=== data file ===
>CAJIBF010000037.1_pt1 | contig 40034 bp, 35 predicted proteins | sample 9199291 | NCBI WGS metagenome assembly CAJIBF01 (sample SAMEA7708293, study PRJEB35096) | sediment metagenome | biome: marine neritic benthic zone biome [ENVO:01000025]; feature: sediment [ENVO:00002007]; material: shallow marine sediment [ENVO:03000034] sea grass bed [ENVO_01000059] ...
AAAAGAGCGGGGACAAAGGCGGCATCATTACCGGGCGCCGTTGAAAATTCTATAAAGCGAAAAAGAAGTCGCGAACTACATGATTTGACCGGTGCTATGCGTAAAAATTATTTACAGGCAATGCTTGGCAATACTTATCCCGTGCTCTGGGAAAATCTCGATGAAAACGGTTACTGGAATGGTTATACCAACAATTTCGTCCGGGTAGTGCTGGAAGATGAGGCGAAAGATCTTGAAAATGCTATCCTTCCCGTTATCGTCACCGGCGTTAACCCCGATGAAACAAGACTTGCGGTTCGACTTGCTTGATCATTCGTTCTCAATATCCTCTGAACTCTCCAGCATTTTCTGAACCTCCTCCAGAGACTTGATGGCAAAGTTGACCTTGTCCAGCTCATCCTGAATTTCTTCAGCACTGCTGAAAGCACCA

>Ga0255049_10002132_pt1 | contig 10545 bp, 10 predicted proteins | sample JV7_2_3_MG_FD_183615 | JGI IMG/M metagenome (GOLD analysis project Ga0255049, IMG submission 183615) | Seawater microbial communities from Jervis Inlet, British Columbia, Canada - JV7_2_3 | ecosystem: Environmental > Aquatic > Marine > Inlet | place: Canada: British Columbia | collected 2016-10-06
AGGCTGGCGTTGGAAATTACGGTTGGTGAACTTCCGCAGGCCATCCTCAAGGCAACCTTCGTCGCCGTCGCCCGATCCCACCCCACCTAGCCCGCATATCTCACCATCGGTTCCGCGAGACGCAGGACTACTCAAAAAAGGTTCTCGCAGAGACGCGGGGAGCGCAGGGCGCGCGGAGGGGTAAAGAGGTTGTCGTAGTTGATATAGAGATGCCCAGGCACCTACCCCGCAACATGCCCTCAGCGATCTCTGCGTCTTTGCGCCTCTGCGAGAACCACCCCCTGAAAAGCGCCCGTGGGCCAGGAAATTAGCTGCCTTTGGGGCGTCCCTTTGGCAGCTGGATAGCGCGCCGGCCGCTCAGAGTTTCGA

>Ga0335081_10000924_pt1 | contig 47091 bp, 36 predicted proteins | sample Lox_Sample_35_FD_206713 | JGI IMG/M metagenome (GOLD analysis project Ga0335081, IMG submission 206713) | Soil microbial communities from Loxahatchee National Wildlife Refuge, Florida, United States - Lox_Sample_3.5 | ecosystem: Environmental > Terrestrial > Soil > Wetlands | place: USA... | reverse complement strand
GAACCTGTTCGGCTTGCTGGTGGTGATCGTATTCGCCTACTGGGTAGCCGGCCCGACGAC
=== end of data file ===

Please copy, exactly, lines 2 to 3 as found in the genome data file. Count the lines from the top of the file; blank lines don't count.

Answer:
AAAAGAGCGGGGACAAAGGCGGCATCATTACCGGGCGCCGTTGAAAATTCTATAAAGCGAAAAAGAAGTCGCGAACTACATGATTTGACCGGTGCTATGCGTAAAAATTATTTACAGGCAATGCTTGGCAATACTTATCCCGTGCTCTGGGAAAATCTCGATGAAAACGGTTACTGGAATGGTTATACCAACAATTTCGTCCGGGTAGTGCTGGAAGATGAGGCGAAAGATCTTGAAAATGCTATCCTTCCCGTTATCGTCACCGGCGTTAACCCCGATGAAACAAGACTTGCGGTTCGACTTGCTTGATCATTCGTTCTCAATATCCTCTGAACTCTCCAGCATTTTCTGAACCTCCTCCAGAGACTTGATGGCAAAGTTGACCTTGTCCAGCTCATCCTGAATTTCTTCAGCACTGCTGAAAGCACCA

>Ga0255049_10002132_pt1 | contig 10545 bp, 10 predicted proteins | sample JV7_2_3_MG_FD_183615 | JGI IMG/M metagenome (GOLD analysis project Ga0255049, IMG submission 183615) | Seawater microbial communities from Jervis Inlet, British Columbia, Canada - JV7_2_3 | ecosystem: Environmental > Aquatic > Marine > Inlet | place: Canada: British Columbia | collected 2016-10-06